Archives for : December2017

Stranger in a promised land…

all who wander are not lost

I wrote briefly about At the Gate and my longing to be part of that community. There is something about it that is comforting and familiar to me. And I know Joelle well enough to know that this community will be stewarded well. The group of people who have plugged in to At the Gate are amazing. There is good stuff going on there and a large part of me craves being a part of that at any level.

Over the past several months I have been feeling a strong pull in a completely different direction. There is a faithful community that has been stretching me and challenging me in ways that I have never experienced  before. It is a community that has a core set of practices that are new to me. But they are beautiful practices that have begun to form my faith in new ways. It is a generous community full of love, joy, peace, patience, kindness, goodness, faithfulness, gentleness and self control. It is filling a space in my soul that has been empty for a long time. And in that way it is refreshing and life giving.

The challenge for me is that as positive as this community and its shared practices have been in my life, I am a foreigner there. I am excluded from much of the liturgy. In a very real sense, I find that I am a stranger in a promised land. It is difficult for me because this exclusion flows only in one direction. Following one of my favorite theologians, I respond to this exclusion with the will to embrace. So I find that in some parts of the liturgy I am swimming in a different lane. Two primary examples can illustrate this tension. First, while the community recites together the Nicene Creed, I follow along privately in my own space by silently reading the Apostle’s creed. Second, while the practices do feed me spiritually, to be faithful to their own convictions, they withhold from me their primary food. There are other practices that I just do not know well enough yet to join in. So there are moments where this beautiful, faith forming community is a bit de-centering and centering at the same time. But they are happy to generously bless me, and (while it probably does not mean much to them theologically speaking,) I bless them right back.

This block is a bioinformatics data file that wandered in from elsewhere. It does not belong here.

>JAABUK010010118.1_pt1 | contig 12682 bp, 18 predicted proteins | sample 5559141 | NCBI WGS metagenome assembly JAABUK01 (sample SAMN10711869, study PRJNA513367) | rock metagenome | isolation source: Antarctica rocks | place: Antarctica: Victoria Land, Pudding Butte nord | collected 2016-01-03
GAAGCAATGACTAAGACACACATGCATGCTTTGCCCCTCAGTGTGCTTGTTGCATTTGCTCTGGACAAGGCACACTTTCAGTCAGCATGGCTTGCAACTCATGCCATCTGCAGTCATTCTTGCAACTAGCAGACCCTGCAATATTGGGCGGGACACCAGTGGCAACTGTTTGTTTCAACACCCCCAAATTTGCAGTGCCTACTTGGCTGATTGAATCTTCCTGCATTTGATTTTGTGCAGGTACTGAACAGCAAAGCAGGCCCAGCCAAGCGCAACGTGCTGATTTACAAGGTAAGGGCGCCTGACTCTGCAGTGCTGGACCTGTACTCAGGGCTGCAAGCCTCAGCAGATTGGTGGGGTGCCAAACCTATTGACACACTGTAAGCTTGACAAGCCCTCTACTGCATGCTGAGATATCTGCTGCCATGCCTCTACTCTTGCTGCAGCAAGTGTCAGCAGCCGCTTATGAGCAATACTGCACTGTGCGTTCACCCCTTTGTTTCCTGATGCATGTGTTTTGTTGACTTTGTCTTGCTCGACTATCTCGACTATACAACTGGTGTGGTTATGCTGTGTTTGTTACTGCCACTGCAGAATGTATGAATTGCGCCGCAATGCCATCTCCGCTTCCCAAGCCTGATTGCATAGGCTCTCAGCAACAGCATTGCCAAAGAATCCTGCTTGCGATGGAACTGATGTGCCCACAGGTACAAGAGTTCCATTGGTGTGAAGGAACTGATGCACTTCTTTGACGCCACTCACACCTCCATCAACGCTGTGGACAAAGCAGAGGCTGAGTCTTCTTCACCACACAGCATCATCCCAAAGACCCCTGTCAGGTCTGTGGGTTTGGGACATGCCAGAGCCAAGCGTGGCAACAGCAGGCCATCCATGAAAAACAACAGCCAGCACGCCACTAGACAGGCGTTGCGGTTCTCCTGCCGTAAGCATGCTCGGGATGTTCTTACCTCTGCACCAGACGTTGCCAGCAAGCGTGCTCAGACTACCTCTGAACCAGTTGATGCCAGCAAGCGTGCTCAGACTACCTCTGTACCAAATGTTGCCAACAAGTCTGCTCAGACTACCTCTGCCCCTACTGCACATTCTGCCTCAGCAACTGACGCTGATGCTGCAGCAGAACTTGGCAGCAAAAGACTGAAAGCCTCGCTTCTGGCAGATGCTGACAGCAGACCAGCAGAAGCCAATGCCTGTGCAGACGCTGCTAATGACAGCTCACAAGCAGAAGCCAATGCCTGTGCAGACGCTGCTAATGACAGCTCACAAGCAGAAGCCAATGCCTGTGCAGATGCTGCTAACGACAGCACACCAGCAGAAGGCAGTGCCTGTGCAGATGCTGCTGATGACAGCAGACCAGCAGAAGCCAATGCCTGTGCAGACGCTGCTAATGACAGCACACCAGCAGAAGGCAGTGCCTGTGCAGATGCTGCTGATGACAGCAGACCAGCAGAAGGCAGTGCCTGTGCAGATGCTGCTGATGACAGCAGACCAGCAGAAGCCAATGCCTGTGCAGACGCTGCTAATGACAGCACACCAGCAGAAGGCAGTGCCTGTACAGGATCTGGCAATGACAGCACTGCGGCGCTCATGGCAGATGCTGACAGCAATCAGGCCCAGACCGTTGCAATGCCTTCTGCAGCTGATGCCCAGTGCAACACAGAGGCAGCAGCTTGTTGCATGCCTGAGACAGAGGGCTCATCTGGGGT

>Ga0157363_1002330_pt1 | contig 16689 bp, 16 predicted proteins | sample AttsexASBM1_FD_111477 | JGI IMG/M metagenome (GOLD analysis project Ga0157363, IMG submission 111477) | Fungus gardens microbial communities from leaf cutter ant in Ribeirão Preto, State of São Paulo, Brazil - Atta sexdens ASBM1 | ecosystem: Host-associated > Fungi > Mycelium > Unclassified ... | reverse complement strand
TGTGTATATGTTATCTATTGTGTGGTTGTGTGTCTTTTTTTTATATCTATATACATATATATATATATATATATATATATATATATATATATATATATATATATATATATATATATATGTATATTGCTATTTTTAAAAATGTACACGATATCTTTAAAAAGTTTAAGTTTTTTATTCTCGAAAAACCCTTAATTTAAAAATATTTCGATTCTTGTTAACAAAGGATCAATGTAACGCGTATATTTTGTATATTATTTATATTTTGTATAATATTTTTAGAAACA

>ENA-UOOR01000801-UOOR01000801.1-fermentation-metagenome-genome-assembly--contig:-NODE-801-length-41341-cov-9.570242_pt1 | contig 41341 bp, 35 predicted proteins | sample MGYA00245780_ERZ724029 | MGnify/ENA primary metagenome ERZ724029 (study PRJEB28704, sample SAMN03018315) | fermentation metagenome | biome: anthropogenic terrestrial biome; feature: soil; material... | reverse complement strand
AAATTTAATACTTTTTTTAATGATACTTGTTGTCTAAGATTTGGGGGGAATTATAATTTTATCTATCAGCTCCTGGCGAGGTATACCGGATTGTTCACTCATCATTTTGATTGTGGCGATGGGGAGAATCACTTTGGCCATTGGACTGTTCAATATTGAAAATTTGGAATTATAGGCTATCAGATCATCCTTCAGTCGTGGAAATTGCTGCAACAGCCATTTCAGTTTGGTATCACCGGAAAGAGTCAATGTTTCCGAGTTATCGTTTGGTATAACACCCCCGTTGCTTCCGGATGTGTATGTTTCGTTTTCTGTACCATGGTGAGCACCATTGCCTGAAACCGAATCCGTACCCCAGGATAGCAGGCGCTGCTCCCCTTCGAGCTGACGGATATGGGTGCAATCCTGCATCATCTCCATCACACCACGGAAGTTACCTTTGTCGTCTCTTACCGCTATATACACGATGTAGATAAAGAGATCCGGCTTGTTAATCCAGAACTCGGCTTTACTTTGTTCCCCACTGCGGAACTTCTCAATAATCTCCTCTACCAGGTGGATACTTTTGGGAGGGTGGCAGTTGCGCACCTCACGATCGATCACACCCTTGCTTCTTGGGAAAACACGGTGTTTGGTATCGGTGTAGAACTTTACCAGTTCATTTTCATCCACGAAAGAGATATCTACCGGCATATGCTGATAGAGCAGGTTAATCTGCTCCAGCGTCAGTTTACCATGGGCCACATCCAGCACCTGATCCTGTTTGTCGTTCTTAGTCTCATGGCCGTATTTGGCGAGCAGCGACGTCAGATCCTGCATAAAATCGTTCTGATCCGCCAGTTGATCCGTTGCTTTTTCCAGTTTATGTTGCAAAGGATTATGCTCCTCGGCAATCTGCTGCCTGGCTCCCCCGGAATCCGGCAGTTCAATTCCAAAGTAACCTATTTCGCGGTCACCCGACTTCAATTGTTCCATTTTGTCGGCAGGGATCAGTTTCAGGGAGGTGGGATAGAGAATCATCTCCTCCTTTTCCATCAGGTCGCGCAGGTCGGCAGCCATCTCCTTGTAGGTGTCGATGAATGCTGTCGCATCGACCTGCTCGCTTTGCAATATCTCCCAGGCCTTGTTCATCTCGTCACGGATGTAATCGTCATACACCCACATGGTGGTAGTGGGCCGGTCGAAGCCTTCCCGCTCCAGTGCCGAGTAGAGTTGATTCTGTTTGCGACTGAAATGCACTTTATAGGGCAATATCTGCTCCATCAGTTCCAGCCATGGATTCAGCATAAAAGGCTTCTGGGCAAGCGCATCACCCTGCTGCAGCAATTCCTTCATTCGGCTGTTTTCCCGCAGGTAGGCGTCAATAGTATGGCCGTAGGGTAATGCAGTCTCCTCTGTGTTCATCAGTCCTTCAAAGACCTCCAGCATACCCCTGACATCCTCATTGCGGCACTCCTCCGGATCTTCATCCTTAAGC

One of my favorite things of this community of faith is that one of the pastoral stewards shares a last name with my favorite missiologist and he has the same passion for missions and bringing the redemptive work of God into the lives of those he ministers to. I believe that the more time I spend practicing with this community, the more my own faith will be rebuilt and renewed. But that is the topic of another post for another time.


East of Eden, a long way from Ur…

Acts 3:1-10 

One day Peter and John were going up to the temple at the time of prayer—at three in the afternoon. Now a man who was lame from birth was being carried to the temple gate called Beautiful, where he was put every day to beg from those going into the temple courts. When he saw Peter and John about to enter, he asked them for money.  Peter looked straight at him, as did John. Then Peter said, “Look at us!”  So the man gave them his attention, expecting to get something from them. 

Then Peter said, “Silver or gold I do not have, but what I do have I give you. In the name of Jesus Christ of Nazareth, walk.”  Taking him by the right hand, he helped him up, and instantly the man’s feet and ankles became strong.  He jumped to his feet and began to walk. Then he went with them into the temple courts, walking and jumping, and praising God.  When all the people saw him walking and praising God,  they recognized him as the same man who used to sit begging at the temple gate called Beautiful, and they were filled with wonder and amazement at what had happened to him.


Almost a year ago, I sat in a living room of a house in my neighborhood with my friend and ecclesial dreamer, Joelle. She has been plotting goodness, planning, and preparing to steward a new community of faith called At the Gate. She has a beautiful vision of what this band of faithful traveling companions can look like and it is compelling. It is the first local gathering I could see myself participating in since I became displaced from my previous church. The people in that room were diverse, passionate, hopeful and hungry for something beautiful. A place where broken people could gather and find healing. A place where those at the gate could encounter the redemptive power of God at work.